Stop me if you think I’m getting too melodramatic about the iPod’s death: an accident on a lonely road, the emergency services managed to extricate me, but too late it seems, and the paramedics while he was after looking for the possibility of a kidney donor card, finds the jukebox in my pocket, one of 450 million sold, ingenious technology, great design.
“Wow,” she says, “this guy had amazing taste in music. I don’t think I’ve ever seen a more eclectic collection or artfully curated playlists. His iPod should be saved for the nation and installed in a museum so everyone can enjoy a true esthete’s song choices.”
Then her boss says, “Why don’t you put the headphones in his ear, those iconic white tendrils that snaked around the world at the beginning of the century, and spin the iPod’s wheel – one of mankind’s greatest inventions alongside the actual wheel.” ? ”
The paramedic hits the little “play” arrow and I start twitching to life. The next few days are a tangle of chat show appearances, publishers bickering over the book rights to this “miracle,” and Netflix throwing major miniseries dosh at me before Apple announces, “Sorry, we have.” totally misjudged us here. The iPod isn’t going to be phased out…”
OK, that’s unlikely. And the glam-rockers, hip-hoppers, proggers, punks, sensitive singer-songwriters, jazzers, folkies, French dance acts and not forgetting the Bonzo Dog Doo-Dah Band, all of whom contributed to the 21,538 selections presented in the Tiny Tardis of the tunes I carried everywhere with me won’t argue which song “saved” me. But I still mourn.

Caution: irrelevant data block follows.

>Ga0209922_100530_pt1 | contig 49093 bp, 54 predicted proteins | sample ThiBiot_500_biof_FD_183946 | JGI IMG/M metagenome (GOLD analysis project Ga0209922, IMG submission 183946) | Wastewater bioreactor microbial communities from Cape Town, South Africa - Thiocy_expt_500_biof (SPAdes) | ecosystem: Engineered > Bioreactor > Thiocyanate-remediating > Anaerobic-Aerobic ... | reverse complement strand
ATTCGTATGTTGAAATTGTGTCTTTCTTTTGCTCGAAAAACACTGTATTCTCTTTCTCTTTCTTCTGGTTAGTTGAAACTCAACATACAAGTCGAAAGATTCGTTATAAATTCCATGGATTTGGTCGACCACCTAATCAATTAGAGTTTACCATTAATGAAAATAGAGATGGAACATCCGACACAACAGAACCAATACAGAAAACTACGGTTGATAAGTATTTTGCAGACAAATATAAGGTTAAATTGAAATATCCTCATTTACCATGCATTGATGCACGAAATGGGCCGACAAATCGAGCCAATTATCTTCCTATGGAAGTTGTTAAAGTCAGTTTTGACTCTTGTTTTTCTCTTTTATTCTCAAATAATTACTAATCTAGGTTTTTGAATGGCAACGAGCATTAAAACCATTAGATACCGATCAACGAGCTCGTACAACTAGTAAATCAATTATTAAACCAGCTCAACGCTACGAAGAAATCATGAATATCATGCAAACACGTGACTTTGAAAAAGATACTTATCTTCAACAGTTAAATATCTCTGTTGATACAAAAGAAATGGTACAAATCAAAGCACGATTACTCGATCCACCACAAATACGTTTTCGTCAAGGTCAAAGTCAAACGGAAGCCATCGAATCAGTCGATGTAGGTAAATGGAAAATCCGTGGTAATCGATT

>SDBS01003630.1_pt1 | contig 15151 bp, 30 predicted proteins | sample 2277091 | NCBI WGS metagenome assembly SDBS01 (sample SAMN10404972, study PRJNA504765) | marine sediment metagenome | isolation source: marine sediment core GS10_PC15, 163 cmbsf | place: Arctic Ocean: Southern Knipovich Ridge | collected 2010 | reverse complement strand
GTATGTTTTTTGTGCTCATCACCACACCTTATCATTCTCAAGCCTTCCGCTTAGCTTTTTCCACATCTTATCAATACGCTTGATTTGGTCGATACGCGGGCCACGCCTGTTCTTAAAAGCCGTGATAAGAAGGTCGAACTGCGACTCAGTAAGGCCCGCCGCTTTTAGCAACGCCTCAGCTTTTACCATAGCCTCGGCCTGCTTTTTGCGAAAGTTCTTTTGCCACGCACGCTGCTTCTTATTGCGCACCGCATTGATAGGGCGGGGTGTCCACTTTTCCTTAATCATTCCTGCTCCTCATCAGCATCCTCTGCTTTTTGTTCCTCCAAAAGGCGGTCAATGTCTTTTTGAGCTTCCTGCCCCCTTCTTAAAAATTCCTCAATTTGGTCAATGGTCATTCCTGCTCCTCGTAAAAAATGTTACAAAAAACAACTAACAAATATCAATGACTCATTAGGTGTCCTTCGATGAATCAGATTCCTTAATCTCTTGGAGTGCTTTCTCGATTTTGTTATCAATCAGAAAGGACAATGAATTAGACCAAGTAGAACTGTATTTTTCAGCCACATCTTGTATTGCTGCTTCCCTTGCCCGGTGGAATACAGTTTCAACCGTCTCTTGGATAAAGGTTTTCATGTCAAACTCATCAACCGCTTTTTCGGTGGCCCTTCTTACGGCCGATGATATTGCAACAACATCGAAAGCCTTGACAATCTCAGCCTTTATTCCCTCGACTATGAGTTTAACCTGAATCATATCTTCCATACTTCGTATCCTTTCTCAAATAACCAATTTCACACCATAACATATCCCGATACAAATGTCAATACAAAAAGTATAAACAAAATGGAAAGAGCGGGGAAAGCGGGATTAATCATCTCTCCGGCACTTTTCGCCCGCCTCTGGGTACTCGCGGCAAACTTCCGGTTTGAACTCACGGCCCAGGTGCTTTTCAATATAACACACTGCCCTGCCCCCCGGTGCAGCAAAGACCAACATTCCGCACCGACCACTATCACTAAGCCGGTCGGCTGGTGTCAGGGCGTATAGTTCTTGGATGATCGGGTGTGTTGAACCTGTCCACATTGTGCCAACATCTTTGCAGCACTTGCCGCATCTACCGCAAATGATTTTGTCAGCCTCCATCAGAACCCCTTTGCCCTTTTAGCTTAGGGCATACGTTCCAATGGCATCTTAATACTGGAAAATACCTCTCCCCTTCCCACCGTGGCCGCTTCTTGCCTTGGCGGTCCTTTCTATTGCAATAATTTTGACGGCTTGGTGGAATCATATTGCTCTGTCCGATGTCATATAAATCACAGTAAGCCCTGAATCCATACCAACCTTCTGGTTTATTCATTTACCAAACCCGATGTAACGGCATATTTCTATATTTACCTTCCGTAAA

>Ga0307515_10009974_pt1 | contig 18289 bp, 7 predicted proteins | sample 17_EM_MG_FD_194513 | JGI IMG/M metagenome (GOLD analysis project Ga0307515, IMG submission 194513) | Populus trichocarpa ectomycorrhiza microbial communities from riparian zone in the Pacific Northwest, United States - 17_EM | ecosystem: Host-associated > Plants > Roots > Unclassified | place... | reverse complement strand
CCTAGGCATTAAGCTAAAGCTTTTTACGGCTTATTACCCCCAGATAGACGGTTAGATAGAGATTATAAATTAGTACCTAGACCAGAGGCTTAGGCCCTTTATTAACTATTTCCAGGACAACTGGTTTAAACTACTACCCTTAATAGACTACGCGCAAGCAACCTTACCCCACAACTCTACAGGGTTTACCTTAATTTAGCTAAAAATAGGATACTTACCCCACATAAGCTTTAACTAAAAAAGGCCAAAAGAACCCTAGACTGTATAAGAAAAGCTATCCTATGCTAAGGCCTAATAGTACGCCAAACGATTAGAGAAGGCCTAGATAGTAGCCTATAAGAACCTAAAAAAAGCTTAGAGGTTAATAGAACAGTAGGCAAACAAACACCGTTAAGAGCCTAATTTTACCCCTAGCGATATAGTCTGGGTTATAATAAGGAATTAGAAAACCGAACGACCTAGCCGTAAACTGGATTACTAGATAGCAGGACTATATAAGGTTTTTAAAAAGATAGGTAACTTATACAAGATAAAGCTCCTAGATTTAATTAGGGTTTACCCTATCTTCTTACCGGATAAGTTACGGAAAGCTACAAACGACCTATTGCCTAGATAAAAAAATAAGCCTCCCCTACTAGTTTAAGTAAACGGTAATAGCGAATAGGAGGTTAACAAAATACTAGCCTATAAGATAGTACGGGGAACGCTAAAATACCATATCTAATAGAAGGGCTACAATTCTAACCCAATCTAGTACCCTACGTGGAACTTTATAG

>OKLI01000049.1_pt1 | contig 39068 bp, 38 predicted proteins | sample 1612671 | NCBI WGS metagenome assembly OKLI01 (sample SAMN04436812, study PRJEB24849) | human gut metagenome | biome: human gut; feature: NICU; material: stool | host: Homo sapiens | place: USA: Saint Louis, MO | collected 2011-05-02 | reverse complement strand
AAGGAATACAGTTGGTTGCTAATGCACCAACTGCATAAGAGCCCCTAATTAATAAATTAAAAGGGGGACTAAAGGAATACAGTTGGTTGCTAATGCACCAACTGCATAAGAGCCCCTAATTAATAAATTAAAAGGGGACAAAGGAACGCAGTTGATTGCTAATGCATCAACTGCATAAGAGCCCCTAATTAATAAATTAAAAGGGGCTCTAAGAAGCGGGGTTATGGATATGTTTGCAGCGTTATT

Possibly still in exaggeration mode, the news that iPod production had ended reminds me of the moment when it became clear that there would be no more moon missions.
When the iPod hit the market in 2001, the endless possibilities of the solar system were suddenly complemented by the ability to fit your entire album collection in a 10 x 6 cm device.
“To build the case,” noted Apple’s guru Steve Jobs, “we pushed the outer limits of what could be done with metal.” Well, no more than those limits were exceeded in the construction of the Apollo rockets, Steve. And the iPod, by the looks of it, seemed to be our first freely available space-age gadget, beating jetpacks and pill-shaped food that has yet to arrive without pressure.
Now no one takes my iPod away from me; it doesn’t have to be handed in like a gun in a Wild West amnesty. I will still be able to hear my music through its wonderful effects, but only for a limited time.
One day it will fail and that already scares me. I’ve put on twice as many protective socks and may have to stop taking them out of the house soon lest I become a victim of pickpockets stealing iPods to order for people who are bored of Mumford & Sons, the idea by a Young Conservatives focus group This is what a band should look and sound like.
Or U2. Do you remember when a just released album of theirs appeared on iPods unsolicited? Apple could get any deal they wanted with any band, but that was interference. I put together the soundtrack my life, thank you.
Of course, keeping the iPod out of the house would defeat part of its purpose. Remember when your suitcase was loaded with CDs, a portable player and mini speakers for listening to music on vacation? What a leap the iPod has made from there.